VOICES Ideas and Insight From Explorers
What can be more heartening than a species that returns from the dead? Enter the “Lost and Found” storytelling project, which is pushing the conversation around conservation away from “doom and gloom” and towards a more optimist outlook.
By Scott Ramsay, Love Wild Africa Emmanuel de Merode has one of Africa’s most challenging jobs. As director of the 7,800-square-kilometer [3,000-square-mile, a little smaller than Delaware] Virunga National Park in eastern Democratic Republic of Congo, he is responsible for the management of Africa’s oldest national park, a World Heritage Site located in one of the…
In a grand welcoming ceremony, over 500 third graders and college students from Mairipehe Primary School, Nuutafaratea Primary School, Matairea Primary School, and Teva I Uta College celebrated the shared malama honua vision of caring for the oceans and land for future generations in Tahitian, French and English.
In good news for several globally threatened bird species including El Oro Parakeet, the nonprofit conservation group Fundación Jocotoco, with the support of American Bird Conservancy (ABC), Global Wildlife Conservation (GWC), World Land Trust (WLT), and other donors, has secured critical habitat and expanded its Buenaventura Reserve in Ecuador.
By Oscar Nkala
Elephants from national parks in northern Botswana have started migrating south, deep into the semi-arid Central Kalahari Game Reserve (CKGR), which has no history as an elephant range, a leading elephant monitoring group notes.
In a report that gives insight into an ongoing aerial operation to track internal elephant movements, Kasane-based Elephants Without Borders (EWB) says that a decrease in migratory elephants’ movements across Botswana’s northern border from Zimbabwe, Zambia, and Namibia has coincided with more herds venturing farther south into the CKGR.
Last year, the Mauritian government, in partnership with local NGOs and Smartfish, led the first national octopus fishing closure for two months of the year. It went … swimmingly.
By Gabriel Wildgen, Humane Society International/Canada
Canadians take pride in wild animals as symbols of our country’s deep connection to nature. Images of beavers, caribous, loons and polar bears adorn Canadian coins. Canada’s major airports welcome visitors with murals of breathtaking landscapes, complete with magnificent bears, whales and birds. These same visitors might also be shocked, however, to learn how abysmal many of Canada’s wildlife policies are, and that they’re made all the more glaringly apparent during April, when the world celebrates Earth Day.
“You could feel it from the canoe. The community here was overwhelmingly happy and thrilled with love in their hearts that Hokulea and Hikianalia were there,” says Kala Tanaka, captain and navigator of Hikianalia.
In a study published today in the scientific journal PLOS ONE, colleagues and I estimate how many savanna elephants Africa’s protected areas would support if not for widespread poaching. The results are sobering. Collectively, these parks are missing 75 percent of their elephants, nearly three-quarters of a million individuals.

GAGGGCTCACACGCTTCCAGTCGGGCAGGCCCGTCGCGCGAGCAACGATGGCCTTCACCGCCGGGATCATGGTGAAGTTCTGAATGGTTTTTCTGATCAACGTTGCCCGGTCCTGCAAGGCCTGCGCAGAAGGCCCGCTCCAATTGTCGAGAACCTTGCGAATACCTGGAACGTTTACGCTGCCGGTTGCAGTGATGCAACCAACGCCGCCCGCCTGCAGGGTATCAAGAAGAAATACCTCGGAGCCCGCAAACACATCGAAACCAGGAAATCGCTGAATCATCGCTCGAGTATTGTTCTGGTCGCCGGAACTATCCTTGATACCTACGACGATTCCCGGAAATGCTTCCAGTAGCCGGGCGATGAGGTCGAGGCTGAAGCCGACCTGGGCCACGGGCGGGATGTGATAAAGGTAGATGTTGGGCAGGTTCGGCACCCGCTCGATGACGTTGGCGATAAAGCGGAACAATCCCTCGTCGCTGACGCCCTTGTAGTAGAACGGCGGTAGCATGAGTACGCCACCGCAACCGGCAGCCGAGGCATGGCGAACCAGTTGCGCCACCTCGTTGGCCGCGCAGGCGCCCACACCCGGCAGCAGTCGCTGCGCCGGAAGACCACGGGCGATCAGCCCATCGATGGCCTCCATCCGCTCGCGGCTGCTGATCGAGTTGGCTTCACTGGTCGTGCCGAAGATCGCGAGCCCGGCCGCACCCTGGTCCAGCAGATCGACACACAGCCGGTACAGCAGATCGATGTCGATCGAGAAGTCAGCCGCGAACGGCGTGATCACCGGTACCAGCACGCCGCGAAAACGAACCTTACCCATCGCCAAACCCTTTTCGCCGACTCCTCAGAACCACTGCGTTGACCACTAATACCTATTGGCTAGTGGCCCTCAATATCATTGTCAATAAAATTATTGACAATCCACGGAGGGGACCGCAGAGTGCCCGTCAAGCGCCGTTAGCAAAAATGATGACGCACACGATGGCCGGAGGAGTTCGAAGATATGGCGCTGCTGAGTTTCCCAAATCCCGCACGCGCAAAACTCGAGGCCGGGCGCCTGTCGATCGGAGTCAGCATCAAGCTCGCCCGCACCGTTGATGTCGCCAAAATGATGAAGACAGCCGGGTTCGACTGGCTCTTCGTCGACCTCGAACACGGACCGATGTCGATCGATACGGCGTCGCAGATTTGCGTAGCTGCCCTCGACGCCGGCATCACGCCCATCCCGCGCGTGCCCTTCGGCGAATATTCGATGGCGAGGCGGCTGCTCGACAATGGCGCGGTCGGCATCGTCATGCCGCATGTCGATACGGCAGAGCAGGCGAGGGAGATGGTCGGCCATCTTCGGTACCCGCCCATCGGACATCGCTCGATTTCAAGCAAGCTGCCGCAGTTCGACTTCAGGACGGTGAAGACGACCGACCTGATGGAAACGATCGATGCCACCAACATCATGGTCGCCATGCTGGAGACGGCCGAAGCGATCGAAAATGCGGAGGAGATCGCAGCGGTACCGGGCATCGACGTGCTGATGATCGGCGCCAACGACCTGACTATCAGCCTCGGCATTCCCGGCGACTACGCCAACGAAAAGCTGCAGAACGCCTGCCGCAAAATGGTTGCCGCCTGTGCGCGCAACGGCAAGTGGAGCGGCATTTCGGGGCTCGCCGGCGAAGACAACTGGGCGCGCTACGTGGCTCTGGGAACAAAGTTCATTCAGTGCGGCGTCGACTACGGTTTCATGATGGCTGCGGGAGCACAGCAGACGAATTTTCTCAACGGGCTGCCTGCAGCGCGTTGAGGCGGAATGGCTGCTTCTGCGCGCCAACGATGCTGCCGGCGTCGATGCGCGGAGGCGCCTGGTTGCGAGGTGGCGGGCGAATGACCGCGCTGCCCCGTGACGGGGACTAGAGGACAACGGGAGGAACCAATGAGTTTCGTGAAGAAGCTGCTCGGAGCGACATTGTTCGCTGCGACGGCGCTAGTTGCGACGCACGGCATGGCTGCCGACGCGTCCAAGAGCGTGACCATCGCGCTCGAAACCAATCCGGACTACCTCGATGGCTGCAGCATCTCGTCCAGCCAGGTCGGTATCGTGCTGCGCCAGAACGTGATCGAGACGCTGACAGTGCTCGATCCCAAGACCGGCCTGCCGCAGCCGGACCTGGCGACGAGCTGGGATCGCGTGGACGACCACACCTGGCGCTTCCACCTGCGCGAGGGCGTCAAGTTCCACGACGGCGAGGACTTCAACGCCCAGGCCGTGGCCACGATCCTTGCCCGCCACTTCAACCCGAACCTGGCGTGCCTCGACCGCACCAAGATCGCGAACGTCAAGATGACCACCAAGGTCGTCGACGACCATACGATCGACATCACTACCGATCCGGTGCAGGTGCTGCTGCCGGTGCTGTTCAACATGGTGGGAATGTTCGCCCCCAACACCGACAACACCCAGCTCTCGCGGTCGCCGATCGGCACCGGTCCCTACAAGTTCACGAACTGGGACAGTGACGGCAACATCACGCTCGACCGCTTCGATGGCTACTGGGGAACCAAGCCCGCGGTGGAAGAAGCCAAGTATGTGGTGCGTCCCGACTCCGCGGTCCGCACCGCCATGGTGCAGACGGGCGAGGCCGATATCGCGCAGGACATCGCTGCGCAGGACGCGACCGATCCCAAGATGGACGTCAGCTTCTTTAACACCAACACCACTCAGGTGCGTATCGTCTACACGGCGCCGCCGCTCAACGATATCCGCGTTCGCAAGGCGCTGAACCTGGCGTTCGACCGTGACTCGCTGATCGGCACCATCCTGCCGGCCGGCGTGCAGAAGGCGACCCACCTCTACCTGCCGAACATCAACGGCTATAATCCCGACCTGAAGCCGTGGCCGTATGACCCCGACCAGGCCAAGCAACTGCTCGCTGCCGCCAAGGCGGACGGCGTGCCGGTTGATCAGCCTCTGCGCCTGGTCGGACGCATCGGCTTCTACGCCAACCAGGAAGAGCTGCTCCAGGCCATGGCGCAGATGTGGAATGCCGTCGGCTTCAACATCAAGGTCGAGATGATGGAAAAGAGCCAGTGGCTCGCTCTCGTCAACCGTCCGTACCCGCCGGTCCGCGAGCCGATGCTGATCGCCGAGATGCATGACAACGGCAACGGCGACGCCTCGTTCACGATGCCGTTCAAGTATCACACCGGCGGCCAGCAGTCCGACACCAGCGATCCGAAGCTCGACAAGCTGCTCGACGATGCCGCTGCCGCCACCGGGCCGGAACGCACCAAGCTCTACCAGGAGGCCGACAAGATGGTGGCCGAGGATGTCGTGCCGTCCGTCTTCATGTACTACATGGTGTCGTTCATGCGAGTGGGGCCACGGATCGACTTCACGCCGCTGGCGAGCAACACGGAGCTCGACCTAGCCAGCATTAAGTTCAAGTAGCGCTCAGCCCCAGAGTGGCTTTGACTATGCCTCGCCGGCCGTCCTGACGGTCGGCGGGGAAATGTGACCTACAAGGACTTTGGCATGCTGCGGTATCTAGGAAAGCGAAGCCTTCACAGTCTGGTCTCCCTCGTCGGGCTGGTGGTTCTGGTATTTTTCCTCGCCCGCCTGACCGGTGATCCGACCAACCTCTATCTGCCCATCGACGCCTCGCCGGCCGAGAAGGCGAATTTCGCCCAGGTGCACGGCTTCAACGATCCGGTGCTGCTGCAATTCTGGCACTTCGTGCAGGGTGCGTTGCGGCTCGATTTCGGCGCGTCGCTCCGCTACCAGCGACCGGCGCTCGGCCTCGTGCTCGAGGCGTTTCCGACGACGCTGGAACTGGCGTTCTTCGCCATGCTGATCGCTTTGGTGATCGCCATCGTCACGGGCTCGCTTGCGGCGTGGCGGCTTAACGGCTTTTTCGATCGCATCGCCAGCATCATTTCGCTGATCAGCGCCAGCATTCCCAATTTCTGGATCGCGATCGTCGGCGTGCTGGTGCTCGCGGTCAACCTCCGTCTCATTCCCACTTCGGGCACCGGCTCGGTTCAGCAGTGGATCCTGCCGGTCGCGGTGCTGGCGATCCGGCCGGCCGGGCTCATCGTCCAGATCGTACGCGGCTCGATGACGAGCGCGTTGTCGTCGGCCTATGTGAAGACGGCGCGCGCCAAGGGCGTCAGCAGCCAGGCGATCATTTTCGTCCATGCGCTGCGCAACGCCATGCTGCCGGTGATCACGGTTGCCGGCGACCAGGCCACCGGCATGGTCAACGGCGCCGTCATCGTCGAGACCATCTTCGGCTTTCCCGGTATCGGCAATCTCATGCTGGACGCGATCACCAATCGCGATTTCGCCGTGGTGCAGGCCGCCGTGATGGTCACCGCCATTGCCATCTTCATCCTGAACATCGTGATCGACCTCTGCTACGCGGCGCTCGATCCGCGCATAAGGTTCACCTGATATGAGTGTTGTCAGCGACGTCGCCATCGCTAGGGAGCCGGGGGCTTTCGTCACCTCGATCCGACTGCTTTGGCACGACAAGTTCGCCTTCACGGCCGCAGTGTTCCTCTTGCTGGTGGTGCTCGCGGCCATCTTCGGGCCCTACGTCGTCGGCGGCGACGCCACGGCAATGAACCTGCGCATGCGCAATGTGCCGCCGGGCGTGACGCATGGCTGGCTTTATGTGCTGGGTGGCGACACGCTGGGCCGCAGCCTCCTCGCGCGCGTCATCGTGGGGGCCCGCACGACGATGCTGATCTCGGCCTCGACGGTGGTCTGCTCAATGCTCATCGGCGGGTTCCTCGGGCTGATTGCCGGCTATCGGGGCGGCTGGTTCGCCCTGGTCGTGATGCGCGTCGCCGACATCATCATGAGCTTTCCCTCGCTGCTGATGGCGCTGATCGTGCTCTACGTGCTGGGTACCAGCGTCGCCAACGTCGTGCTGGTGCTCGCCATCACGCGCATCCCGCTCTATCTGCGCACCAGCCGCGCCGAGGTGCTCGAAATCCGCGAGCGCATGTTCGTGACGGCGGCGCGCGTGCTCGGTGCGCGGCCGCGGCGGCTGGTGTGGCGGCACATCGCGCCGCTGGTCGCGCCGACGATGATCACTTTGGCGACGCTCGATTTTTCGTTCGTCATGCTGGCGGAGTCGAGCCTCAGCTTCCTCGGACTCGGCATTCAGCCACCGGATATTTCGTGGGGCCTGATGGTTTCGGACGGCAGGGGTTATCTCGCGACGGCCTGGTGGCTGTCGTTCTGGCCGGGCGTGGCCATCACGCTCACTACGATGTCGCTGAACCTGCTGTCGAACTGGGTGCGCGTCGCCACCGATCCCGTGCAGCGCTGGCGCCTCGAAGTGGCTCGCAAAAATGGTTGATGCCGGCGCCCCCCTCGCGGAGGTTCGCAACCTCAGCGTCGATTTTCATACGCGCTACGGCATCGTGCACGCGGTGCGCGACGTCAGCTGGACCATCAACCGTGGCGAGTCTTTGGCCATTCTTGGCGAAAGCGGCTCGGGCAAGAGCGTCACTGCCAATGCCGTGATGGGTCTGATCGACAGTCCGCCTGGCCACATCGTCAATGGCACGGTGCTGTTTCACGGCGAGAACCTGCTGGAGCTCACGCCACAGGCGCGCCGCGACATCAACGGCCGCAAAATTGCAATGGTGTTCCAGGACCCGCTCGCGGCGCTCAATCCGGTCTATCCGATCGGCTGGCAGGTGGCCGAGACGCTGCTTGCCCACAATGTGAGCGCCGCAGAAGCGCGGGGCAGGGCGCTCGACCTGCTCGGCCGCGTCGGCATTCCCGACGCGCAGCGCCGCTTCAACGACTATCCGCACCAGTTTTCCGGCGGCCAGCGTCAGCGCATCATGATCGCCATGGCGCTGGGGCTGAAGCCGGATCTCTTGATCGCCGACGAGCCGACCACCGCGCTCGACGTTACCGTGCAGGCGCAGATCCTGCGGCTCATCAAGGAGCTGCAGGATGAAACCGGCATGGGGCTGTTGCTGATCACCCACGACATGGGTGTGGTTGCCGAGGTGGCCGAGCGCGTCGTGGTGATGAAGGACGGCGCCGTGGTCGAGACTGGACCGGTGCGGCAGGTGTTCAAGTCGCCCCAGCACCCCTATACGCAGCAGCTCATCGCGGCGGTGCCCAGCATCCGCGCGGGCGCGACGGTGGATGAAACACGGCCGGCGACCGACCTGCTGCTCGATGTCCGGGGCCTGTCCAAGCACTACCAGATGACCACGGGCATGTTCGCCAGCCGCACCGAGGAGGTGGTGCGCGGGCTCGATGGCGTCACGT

We’ve all heard that elephants are in trouble. Now we know just how much.
The legendary sister canoes are reunited, anticipating the final deep-sea leg of the Worldwide Voyage
If scientists are able to understand how climate change and human impacts helped to drive the extinction of these ancient American megafauna, she says, perhaps we can figure out ways to mitigate the global-scale extinction crisis we find ourselves in today.
“Wetlands that help us cope with extreme weather events” was the theme of the Wetlands Youth Photo contest, organized by the Ramsar Convention on Wetlands from 2 February to 2 March 2017. Due to climate change, extreme weather events such as storms, floods and droughts are on the increase. When well-managed, healthy wetlands absorb and…
Octopuses can taste with their skin, resist a pull 1,000 times their own weight, change color and shape, squirt ink, and inject venom. And even giant Pacifics—the biggest of the 250 octopus species, sometimes weighing 100 pounds—can pour their baggy, boneless bodies through an opening the size of an orange.
What’s more—and this is the most exciting aspect of this sea-dwelling “alien”—an octopus can recognize individual humans and even make friends with them. Octopuses are remarkably smart.
By Dominique Maingot
It is estimated that over 100 million sharks are killed each year by unsustainable fishing methods, some leading to their entanglement in nets as bycatch or the direct targeting of their fins. Despite the EU’s passing of a regional agreement on shark conservation and management in 2009, and additional species listings under annexes to the Convention on International Trade in Endangered Species of Wild Fauna and Flora (CITES), unregulated protections and species-specific management approaches continue to enable loopholes for shark fin trading worldwide.
With the help of its dedicated volunteers and scientists, Fin Fighters, a UK-based conservation organization, is working diligently to understand these issues in areas where data on illegal shark catches and genetic populations remain quite limited.
Marine protected areas (MPAs) are an increasingly popular strategy for protecting marine biodiversity, but a new global study demonstrates that widespread lack of personnel and funds are preventing MPAs from reaching their full potential. Only 9 percent of MPAs reported having adequate staff.
The findings are published in the journal Nature on March 22.